Unborn life is the most innocent of all life and certainly deserves protection from the state. If abortion is the taking of an innocent life and is considered murder and murder is illegal in this country, why shouldn't abortion also be illegal?

Paul, I don't think you can logically or spiritually defend your answer to the above question and that is the bottom line of this discussion.

I'm glad we can have a friendly and intelligent discussion of these issues.

Katherine said...

I am going to stand in the middle between Paul and Brian. Along with President Bush and Senator McCain, I don't think abortion should be made a crime of murder.
But I do support legislation to curtail it, using whatever opportunites are politically feasible at the moment, be it legal restrictions, assistance to women, etc.

Anonymous said...

This is why America thinks the Obama haters are nuts:

Before starting class last week, volunteer OK hunter safety instructor Kell Wolf "asked if any of the students voted for" Obama, then told the guilty parties to leave for supporting "the next thing to the Antichrist" (Tulsa World).

Kurt said...

Brownback - Turncoat

I am not a politician, I am a priest. So I would like to give my priestly perspective about the recent endorsement of Senator Sam Brownback for the candidacy of Kathleen Sebelius for Secretary of Health and Human Services: Senator Brownback's cowardly betrayal of his Catholic faith is even more damaging than his political permission for this renegade to take office.

The situation is atrocious. An extremist abortion hack (called the most pro-abortion governor in the nation by many), who falsely calls herself "Catholic," is given the opportunity to preside over the nation's healthcare system and normalize abortion even further; this radical is then endorsed by a US senator who also calls himself "Catholic" and who, many believe, wants her job back home when she becomes the abortion queen in DC.

With pro-lifers like Senator Sam Brownback, who needs pro-aborts?

Moral theologians can work out what level of cooperation in evil the Senator's endorsement represents - he is, after all, an influential senator whose opposition, if he had given it, may very well have stopped her nomination. Yet, those of us who do not breathe the rarified air of Washington DC and who have dedicated our lives to defending the sanctity of human life understand one thing: any covenant with the abortion industry or its promoters is consent to the killing. As a convert to the Catholic Faith, Senator Brownback seems not to understand the Church's profoundly wounded heart with regard the slaughter of the innocents. The Church tells us never to participate in that slaughter, no matter what the cost; we do not give aid and comfort to the enemies of human life, we do not stand by while the innocent are being dragged off to a violent murder, and under no circumstances do we endorse the political aspirations of their executioners. Politicians who sell the lives of babies for political gains are the worst kind of turncoats.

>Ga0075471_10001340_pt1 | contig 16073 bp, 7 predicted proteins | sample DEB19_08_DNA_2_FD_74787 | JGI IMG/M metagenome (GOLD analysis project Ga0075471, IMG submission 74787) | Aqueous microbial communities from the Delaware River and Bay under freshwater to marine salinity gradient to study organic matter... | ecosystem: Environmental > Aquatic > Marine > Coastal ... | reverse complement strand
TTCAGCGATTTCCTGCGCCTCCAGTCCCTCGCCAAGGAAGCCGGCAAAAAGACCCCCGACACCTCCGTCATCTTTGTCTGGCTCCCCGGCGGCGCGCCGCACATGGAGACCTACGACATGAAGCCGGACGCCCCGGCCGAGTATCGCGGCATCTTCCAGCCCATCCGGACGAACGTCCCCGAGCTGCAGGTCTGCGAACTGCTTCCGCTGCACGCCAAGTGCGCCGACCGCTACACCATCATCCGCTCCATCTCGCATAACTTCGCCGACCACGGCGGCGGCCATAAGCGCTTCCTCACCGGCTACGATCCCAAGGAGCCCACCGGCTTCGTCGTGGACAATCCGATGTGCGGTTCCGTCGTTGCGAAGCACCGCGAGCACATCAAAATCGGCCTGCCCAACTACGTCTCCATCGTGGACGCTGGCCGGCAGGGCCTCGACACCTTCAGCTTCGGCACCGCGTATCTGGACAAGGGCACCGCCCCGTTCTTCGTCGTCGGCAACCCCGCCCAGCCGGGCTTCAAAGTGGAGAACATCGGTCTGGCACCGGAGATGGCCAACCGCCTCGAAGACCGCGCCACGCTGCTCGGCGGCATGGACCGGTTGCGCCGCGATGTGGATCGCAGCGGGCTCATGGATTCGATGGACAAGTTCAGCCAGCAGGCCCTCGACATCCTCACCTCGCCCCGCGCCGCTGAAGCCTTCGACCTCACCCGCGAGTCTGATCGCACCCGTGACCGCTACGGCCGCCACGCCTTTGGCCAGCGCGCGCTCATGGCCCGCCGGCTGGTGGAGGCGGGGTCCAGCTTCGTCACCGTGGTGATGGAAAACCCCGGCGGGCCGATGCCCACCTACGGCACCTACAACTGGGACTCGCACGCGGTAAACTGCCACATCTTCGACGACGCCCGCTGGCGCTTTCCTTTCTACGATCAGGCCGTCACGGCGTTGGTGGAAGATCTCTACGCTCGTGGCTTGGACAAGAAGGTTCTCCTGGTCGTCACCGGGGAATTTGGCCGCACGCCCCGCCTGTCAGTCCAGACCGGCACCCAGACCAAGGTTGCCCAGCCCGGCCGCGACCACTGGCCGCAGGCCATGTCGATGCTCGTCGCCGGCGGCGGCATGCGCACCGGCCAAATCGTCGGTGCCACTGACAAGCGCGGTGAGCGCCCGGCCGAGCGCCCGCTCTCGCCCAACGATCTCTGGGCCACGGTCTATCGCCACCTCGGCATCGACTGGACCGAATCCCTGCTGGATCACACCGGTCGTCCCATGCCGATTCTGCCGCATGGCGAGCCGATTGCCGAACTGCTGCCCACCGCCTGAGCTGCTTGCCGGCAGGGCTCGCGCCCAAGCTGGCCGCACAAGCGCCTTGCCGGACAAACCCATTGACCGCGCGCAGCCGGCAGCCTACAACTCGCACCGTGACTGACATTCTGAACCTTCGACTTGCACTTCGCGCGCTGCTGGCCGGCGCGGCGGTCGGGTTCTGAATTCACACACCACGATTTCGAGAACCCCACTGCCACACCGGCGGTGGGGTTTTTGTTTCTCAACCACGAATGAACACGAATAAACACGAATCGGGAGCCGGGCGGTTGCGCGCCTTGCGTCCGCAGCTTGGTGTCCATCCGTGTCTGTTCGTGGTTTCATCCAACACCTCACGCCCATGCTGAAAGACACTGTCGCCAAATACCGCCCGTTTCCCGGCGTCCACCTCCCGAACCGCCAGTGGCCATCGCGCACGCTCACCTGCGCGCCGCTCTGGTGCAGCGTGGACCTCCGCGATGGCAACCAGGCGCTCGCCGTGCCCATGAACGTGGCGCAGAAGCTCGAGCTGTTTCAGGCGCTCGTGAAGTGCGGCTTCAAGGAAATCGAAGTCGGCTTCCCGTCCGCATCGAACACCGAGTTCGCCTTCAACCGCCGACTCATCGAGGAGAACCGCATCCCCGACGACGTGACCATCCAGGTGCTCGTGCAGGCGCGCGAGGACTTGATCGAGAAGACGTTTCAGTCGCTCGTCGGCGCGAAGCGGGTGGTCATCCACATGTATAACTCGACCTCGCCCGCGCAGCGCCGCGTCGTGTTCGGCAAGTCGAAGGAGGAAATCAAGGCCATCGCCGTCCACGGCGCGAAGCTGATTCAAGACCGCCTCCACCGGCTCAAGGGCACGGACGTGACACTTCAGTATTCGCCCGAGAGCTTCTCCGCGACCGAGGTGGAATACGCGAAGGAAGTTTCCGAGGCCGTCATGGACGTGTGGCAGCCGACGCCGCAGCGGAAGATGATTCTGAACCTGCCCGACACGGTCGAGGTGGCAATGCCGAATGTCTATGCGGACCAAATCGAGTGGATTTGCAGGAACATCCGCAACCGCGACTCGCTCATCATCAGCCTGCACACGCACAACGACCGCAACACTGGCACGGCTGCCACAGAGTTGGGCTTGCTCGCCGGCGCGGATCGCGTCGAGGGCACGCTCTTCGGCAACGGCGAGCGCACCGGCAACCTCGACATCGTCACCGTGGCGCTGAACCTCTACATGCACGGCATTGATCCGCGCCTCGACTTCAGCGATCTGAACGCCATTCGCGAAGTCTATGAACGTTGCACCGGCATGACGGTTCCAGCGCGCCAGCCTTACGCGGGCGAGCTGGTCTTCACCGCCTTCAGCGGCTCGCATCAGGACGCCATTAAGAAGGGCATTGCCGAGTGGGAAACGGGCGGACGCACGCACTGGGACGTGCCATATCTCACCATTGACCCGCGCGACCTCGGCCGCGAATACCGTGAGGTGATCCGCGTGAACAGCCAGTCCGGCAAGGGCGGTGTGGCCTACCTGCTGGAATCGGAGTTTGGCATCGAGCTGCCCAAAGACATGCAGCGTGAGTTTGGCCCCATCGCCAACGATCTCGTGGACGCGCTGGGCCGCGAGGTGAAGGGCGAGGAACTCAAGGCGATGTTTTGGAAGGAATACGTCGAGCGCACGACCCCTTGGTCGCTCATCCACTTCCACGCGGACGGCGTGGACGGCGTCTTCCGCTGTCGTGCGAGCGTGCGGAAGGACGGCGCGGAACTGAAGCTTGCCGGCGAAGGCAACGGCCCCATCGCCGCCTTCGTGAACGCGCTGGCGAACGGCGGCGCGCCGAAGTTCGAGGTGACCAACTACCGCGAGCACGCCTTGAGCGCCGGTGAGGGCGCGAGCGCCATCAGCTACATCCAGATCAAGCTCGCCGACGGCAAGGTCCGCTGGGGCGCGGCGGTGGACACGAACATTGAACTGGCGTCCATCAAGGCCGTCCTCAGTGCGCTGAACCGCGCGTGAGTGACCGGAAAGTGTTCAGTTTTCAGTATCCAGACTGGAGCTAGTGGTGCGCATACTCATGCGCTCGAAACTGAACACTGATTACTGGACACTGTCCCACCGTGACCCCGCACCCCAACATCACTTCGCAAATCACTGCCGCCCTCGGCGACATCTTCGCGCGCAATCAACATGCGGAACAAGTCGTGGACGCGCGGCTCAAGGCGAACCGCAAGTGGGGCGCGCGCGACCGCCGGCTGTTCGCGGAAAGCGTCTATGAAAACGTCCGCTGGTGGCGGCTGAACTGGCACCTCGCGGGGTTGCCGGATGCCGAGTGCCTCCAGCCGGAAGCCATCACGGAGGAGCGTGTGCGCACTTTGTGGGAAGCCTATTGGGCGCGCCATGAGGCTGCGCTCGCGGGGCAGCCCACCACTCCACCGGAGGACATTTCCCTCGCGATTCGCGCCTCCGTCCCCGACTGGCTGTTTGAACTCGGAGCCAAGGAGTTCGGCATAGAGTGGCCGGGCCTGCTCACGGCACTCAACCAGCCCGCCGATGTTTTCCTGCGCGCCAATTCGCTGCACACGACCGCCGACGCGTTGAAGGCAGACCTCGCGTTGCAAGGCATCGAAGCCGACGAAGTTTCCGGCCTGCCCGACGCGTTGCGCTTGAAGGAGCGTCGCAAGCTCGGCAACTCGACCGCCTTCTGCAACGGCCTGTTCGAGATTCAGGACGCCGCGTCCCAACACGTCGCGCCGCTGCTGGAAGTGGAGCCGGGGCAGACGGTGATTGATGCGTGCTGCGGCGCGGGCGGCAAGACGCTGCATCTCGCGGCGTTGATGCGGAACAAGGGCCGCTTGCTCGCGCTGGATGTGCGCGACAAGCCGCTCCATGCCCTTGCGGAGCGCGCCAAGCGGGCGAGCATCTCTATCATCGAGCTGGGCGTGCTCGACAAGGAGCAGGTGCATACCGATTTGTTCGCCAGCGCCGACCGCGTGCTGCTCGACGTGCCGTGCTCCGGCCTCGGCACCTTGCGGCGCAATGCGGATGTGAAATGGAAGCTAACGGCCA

Yet, this Catholic Senator's decision constitutes, I think, a watershed moment for all of us who want to see an end to the immoral industry of baby-killing in our country. We will never be served by the compromise of our principles in any form. Catholicism is the solution to this culture of death. If only Catholics ourselves would fully live up to our doctrine and put it into practice, there would be no "Tiller the Killer"s in Kansas, no partial birth abortions, no immoral sex education in the schools or Planned Parenthoods dominating our public life. Self-described "Catholics" like Brownback (in politics), Doug Kmiec (in academia), Hannity, Matthews and O'Reilly (in media) and others are not the solution to the problem - they are enablers of the problem. Despite their high-sounding lip service to the culture of life, they are compromisers. They will never end abortion because they don't want to end abortion.

I have often said that false Catholics, whether they be Cardinals, politicians or janitors, are the ones who have the most to account for on the Day of Judgment when they will have to account for ignoring Christ in His "least brethren," the unborn. Whether through advocacy of the evil (like Sebelius) or negligence in stopping it (like Brownback), they have blood on their hands. They've been given everything the Church has to offer: the teaching, the sacraments, the example of the saints and the grace to stand against Satan and all his works and all his empty promises. In other words, they know better, and the Biblical warning applies to them: "To whom much has been given, much will be required." Cowards and turncoats beware.


Rev. Thomas J. Euteneuer,
President, Human Life International